The final carbapenemase detection was based on the comparison and combined analysis of the minimum inhibitory concentration (MIC) detected for each substance or combination of substances tested on the panel.

By processing the spectra obtained from the MALDI-TOF MS readings with the MALDI Biotyper Software 3.1 (Bruker Daltonik), bacterial growth was identified on those spots where the tested strain was not inhibited by the antimicrobial substances used. In contrast, spots on which antibiotics achieved an inhibitory effect (i.e. because of higher concentrations or synergistic combination), no growth was identified. Based on the degree of growth detection, a score was automatically assigned to each spot, with a score ≥2.0 being considered indicative of bacterial growth. Following the principle of the classic broth microdilution method (BMD), the MIC of the antibiotics in presence or absence of inhibitors was defined as the lowest concentration at which no bacterial growth could be detected by MALDI-TOF MS, corresponding to a detection score <2.0.

The meropenem MIC in zone 1 (Fig. 1) was interpreted according to the EUCAST breakpoints and screening cut-off values defined in the guidelines for detection of resistance mechanisms24,35 in order to classify isolates in susceptible (MIC ≤ 0.125), putative carbapenemase-producers (0.125 > MIC ≤ 2), intermediate (2 > MIC ≤ 8) or resistant (MIC > 8) towards meropenem.

The identification of specific carbapenemase classes was based on the synergy between meropenem and the respective carbapenemase inhibitor, indicated by an 8-fold decrease (or more) of the initial meropenem MIC. The carbapenemase identification employing two inhibitors (KPC, MBL) was considered correct when synergy was observed in both cases. A further parameter was considered for the detection of OXA production, namely a high-level temocillin resistance (>128 µg/ml). MIC values were processed and interpreted using a computer-based algorithm in order to obtain a final result.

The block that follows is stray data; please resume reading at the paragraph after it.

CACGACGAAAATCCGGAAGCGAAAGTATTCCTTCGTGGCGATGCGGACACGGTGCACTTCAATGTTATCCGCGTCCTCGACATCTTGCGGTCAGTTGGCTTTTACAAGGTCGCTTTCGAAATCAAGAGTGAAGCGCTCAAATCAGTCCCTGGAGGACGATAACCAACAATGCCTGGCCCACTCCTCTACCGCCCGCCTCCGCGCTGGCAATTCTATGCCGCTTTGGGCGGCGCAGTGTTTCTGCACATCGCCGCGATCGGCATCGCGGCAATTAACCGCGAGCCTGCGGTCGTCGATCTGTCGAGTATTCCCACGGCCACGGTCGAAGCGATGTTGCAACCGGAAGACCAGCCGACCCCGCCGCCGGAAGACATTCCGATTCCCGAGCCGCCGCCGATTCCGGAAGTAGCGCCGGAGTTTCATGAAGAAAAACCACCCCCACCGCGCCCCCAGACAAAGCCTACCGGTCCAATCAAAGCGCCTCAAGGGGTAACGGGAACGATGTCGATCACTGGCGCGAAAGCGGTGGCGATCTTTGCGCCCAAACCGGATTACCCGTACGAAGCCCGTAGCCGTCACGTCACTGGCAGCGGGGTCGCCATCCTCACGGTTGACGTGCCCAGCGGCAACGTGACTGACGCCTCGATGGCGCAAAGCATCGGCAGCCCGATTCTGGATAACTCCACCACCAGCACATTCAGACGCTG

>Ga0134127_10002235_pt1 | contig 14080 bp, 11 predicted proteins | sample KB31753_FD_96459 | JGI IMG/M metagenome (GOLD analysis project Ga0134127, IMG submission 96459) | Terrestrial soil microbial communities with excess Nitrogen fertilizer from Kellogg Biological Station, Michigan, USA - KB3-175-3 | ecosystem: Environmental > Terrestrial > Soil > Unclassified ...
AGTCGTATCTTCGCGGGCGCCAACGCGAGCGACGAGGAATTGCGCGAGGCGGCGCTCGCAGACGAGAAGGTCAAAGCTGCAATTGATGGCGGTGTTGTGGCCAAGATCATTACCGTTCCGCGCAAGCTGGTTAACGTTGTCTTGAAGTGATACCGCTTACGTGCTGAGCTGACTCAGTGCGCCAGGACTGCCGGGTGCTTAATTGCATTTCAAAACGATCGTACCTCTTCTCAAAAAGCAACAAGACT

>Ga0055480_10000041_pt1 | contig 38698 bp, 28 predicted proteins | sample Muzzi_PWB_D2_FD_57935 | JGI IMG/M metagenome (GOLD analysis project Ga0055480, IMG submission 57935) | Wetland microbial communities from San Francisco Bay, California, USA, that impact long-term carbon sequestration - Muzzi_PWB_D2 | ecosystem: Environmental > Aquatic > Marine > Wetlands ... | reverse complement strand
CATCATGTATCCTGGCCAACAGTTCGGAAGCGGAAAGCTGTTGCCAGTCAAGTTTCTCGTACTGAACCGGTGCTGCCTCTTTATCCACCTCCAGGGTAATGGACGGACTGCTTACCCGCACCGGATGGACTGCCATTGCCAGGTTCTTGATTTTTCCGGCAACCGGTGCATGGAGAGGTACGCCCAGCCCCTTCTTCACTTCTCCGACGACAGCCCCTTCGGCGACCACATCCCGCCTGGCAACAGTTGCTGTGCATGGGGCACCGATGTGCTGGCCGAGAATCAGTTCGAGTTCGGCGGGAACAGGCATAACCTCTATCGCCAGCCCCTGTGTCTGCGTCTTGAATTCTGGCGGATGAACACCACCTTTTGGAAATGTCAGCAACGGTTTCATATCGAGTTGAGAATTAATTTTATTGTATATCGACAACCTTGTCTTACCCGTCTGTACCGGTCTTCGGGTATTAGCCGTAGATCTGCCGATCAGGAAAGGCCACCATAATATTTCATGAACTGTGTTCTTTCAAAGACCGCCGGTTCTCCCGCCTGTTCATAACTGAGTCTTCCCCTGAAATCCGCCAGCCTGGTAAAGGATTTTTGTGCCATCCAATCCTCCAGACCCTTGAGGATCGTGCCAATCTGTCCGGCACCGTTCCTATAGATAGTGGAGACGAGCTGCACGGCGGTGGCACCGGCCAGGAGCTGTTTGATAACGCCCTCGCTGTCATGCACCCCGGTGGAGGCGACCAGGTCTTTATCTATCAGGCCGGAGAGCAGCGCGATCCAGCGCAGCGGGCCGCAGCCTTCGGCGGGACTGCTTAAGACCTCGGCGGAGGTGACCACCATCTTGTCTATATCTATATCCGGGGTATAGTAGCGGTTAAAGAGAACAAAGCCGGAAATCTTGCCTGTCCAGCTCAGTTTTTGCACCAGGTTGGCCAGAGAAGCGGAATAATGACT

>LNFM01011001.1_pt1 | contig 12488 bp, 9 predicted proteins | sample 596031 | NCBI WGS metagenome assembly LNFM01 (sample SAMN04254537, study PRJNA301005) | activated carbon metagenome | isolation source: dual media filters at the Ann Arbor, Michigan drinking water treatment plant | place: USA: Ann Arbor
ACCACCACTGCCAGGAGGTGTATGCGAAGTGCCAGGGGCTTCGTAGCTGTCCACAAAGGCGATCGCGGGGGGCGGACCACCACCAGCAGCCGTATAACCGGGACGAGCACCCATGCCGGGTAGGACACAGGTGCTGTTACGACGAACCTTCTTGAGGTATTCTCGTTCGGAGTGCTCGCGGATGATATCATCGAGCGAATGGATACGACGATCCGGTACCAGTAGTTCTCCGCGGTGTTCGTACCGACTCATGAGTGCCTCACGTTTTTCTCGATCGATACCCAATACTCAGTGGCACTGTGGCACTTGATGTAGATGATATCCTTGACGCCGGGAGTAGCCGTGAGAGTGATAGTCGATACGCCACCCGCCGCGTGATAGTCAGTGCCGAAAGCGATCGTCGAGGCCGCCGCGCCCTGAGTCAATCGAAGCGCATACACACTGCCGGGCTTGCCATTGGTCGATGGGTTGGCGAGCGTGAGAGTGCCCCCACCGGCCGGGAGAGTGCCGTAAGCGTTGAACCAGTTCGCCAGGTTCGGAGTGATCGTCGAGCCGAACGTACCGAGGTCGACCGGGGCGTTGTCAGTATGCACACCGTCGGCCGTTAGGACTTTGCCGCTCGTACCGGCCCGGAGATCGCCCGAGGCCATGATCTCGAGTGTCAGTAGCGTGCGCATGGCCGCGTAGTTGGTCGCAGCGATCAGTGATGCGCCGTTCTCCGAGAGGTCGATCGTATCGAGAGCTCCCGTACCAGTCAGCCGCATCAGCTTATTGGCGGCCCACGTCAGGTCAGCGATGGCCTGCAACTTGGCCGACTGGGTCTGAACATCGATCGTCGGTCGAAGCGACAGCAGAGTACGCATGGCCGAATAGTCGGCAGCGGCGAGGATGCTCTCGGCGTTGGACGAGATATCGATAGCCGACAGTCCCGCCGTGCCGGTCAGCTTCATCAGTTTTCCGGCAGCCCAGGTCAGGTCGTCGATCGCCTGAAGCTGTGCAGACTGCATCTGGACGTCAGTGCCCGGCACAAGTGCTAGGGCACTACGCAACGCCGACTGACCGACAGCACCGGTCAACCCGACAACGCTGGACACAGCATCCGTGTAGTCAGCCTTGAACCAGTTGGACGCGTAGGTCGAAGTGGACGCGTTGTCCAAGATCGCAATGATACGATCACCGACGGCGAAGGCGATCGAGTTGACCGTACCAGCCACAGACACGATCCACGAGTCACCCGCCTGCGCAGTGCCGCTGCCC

Complementary methods of detection of carbapenem non-susceptibility

BMD was performed on 96-well microtiter plates following the specifications of CLSI38 and the International Organization for Standardization44, following the same layout of the DOT-MGA panel. Stock solutions containing meropenem and carbapenemase inhibitors where prepared as described above. The concentrations of the different inhibitors were adapted for the recommended incubation time (18 ± 2 h), longer than that required for DOT-MGA. Bacterial suspension (30 µl) and antibiotic solutions (30 µl) were distributed in the wells and sterility and growth controls were carried out on a second plate. After incubation for 18 ± 2 h at 35 ± 1 °C, turbidity was assessed. MIC was defined as the lowest concentration showing no turbidity. Synergy between meropenem and carbapenemase inhibitors was defined by an 8-fold decrease (or more) of the initial meropenem MIC, indicating the production of a specific carbapenemase class. The method was performed in triplicate and median values were determined.

Strains were also tested with a phenotypic combination disk test (Mast Diagnostica GmbH, Reinfeld, Germany), the carbapenemase-set D70C (meropenem only and combined with MBL, KPC and AmpC inhibitors), as well as disks containing 30 µg of temocillin. Tests were performed and results interpreted according to the manufacturer’s instructions. In short, bacterial suspensions of the analysed strains (McFarland 0.5) were spread on Mueller-Hinton agar plates (BD, Heidelberg, Germany) and disks were placed onto the agar leaving enough space for inhibition zones to be seen correctly. After incubating at 35–37 °C for 18 hours, the inhibition zones were measured and interpreted accordingly.

All clinical strains tested were genotypically characterised using the PCR microarray Check-MDR CT103 XL (Check-Points, Wageningen, The Netherlands). DNA was isolated and the array was performed according to the manufacturer’s instructions. Targeted genes are summarised in Table S2.

Statistical analysis

The PCR was considered an imperfect standard25 for the evaluation of the DOT-MGA. BMD and CDT were compared with PCR as well. Positive and negative percent agreements (PPA and NPA, respectively) of all three methods were calculated according to the statistical guidance of the Food and Drug Administration45.

The data were presented in part on ECCMID 2018, Madrid, 21–24 April (#5622) and IDWeek 2018, San Francisco, 03–07 October (#2066).